16 May 2021, Sunday, 21:17
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Expert: A Full-Fledged American Diplomatic Mission in Belarus Is Unlikely to Appear

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Expert: A Full-Fledged American Diplomatic Mission in Belarus Is Unlikely to Appear

The sanctions are back.

For a long time, the story of the arrival of Julie Fisher, who was approved as the US Ambassador at the end of last year, cannot be resolved. What is the reason and what are the prospects for her appearance? About this in the text of Yazep Abzavaty for Our Opinion:

- To begin with, it is worth reminding that there is no Belarusian ambassador in Washington either. Formally, of course, this can be explained by the unexpected death of Aleh Krauchanka, appointed to this post, but there is no doubt that under normal conditions a replacement would have been found long ago. The trick is that the conditions are not quite ordinary, to put it mildly.

Although the United States did not recognize the officially announced results of last year's presidential elections in Belarus, the process of approval of the candidacy of Julie Fisher, proposed by Donald Trump, launched exactly a year ago, was continued and ended in December 24 with her swearing-in.

The other day she said that she was ready to come to Minsk at the beginning of the year, but could not do it due to the lack of a visa. Meanwhile, both at the end of January and in February, the head of the Belarusian Foreign Ministry Uladzimir Makei expressed the interest of official Minsk in constructive cooperation with the new administration of the White House, including with the participation of the ambassador. The American side also confirmed similar intentions.

Under such conditions, the natural beginning of Fischer's activities was meetings with opponents of the current government in Warsaw and Vilnius, which took place in early February. It is clear that they would have taken place in any case, but in the normal course of events, probably after visiting the host country.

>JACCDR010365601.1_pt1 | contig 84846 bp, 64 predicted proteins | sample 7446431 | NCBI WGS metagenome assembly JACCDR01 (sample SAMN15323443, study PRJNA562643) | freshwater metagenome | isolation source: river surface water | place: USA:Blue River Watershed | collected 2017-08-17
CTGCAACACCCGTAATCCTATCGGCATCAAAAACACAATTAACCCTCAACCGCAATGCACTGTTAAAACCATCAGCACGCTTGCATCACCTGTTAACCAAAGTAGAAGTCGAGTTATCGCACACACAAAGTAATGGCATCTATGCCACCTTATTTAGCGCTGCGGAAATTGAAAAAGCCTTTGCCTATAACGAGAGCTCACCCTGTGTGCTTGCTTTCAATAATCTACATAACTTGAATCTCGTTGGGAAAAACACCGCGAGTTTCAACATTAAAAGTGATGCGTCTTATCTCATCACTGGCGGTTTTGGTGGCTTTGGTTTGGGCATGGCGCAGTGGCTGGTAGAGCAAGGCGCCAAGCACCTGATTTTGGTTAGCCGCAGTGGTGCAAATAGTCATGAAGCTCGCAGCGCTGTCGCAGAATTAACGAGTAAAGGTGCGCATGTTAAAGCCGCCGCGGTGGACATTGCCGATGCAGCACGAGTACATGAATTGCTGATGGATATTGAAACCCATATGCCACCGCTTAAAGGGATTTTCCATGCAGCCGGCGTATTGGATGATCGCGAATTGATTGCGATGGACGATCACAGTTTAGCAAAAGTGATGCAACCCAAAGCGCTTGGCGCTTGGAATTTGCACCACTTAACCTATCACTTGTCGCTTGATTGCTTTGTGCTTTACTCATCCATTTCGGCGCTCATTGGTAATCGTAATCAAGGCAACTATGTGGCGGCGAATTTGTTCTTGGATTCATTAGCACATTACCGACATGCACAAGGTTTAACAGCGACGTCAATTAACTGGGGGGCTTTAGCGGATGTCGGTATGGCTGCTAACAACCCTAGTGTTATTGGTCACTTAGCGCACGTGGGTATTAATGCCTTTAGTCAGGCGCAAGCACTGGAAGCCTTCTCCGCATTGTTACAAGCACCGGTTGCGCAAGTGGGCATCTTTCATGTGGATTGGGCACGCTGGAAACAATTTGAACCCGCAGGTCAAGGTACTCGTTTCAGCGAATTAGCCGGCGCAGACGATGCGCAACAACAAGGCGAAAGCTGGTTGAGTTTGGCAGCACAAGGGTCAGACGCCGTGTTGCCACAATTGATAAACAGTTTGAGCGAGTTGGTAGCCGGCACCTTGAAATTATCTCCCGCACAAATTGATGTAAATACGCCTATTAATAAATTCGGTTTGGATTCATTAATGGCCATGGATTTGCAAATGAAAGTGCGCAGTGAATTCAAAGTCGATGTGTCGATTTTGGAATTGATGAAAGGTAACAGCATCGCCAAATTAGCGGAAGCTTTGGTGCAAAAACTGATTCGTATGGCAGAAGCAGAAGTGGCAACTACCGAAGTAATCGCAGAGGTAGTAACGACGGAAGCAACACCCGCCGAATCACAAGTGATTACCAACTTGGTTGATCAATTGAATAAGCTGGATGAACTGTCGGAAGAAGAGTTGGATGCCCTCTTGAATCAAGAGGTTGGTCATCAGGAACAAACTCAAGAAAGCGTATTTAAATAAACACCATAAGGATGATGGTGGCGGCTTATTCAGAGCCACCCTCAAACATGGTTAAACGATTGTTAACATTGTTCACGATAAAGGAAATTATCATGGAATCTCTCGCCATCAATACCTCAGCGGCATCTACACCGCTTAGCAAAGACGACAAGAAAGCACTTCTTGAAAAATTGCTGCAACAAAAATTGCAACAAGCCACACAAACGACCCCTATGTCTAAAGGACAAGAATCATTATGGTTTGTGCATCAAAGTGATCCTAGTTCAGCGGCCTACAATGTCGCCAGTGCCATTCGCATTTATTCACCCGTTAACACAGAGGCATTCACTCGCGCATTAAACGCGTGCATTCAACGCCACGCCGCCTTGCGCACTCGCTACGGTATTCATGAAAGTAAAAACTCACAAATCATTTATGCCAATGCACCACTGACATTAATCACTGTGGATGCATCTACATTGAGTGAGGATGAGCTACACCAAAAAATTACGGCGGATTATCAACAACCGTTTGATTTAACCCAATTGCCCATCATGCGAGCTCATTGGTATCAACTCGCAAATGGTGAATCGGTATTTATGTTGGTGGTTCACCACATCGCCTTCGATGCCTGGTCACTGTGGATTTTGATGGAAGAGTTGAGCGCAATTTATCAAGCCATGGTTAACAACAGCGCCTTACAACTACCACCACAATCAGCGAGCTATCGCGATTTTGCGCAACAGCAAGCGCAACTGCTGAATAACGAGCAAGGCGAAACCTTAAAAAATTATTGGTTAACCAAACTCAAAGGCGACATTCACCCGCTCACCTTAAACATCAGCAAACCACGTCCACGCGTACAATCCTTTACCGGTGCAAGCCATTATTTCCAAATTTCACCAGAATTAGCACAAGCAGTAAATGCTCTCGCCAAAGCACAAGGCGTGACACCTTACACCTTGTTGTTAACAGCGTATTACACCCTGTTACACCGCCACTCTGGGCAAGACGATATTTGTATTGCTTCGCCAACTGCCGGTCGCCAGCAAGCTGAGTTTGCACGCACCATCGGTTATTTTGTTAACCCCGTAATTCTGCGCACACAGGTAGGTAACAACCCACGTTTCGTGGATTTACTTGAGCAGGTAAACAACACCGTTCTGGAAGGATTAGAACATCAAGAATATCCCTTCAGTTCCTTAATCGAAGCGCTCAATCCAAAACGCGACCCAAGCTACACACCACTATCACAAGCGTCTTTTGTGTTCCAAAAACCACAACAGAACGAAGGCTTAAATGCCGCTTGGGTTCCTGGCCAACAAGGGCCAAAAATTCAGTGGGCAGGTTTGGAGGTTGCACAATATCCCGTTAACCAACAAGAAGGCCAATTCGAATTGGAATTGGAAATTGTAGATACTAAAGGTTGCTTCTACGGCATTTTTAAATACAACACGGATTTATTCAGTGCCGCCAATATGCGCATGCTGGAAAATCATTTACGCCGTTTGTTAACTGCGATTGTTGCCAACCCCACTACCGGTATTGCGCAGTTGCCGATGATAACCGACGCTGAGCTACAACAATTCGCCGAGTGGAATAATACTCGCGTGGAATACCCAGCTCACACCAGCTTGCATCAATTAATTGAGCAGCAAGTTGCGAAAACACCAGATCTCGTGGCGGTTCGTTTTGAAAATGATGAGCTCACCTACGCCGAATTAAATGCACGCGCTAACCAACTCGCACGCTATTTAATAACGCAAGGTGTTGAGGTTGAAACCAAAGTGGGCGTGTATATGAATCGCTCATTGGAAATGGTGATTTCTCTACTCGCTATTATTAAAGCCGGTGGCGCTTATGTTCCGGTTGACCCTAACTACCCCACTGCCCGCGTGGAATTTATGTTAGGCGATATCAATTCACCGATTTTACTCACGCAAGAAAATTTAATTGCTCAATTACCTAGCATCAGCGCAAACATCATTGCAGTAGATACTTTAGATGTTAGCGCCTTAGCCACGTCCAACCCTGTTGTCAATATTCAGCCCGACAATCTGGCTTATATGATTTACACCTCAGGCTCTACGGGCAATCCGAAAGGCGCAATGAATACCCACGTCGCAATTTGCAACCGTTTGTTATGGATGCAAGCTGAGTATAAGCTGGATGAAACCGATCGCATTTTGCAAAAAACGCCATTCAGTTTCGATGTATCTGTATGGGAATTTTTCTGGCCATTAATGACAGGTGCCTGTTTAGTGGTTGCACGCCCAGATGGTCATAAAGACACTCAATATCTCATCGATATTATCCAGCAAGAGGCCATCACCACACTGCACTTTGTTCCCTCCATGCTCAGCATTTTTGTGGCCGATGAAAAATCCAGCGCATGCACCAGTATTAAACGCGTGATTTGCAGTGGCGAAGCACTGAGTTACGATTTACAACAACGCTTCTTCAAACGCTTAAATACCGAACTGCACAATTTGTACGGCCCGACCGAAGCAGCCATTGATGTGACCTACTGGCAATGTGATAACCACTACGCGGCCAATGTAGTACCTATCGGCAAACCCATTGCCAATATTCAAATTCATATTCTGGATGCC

It is known that during these negotiations Julie Fisher expresses a negative assessment given by her government to the state of affairs in Belarus, and such an assessment does not cause deep satisfaction in the Belarusian leadership.

However, at first, his comments on this matter were rather restrained. In particular, Makei suggested that the ambassador not be limited to one-sided information, but also receive official comments. But, perhaps, recent events prompted the Belarusian authorities to tighten their approach. In any case, the very next day after the ambassador's information about the visa, Uladzimir Makei announced his readiness to accept it only if she clearly defined her status.

According to him, “if she is going to come and make statements about the illegitimacy of the regime, then what is the point in doing so? I think that, in this case, she will sit in the embassy and do nothing and will not be able to work effectively, including establishing direct contacts between the structures of Belarus and the United States.”

One cannot but agree with this opinion. Without special order, Belarusian officials will avoid even being in the same room with the American ambassador.

In addition, we recall that the long-term absence of the heads of missions was caused by the US sanctions against Belneftekhim. Now sanctions are returning, so the ambassador's stay may be fleeting.

Finally, if the Belarusian leadership considers that its accusations against Washington about its involvement in the preparation of a potential terrorist attack are justified, then it may generally be about the severance of diplomatic relations...

The totality of all these circumstances prompts the conclusion that in the current situation a full-fledged American diplomatic mission in Belarus is unlikely to appear.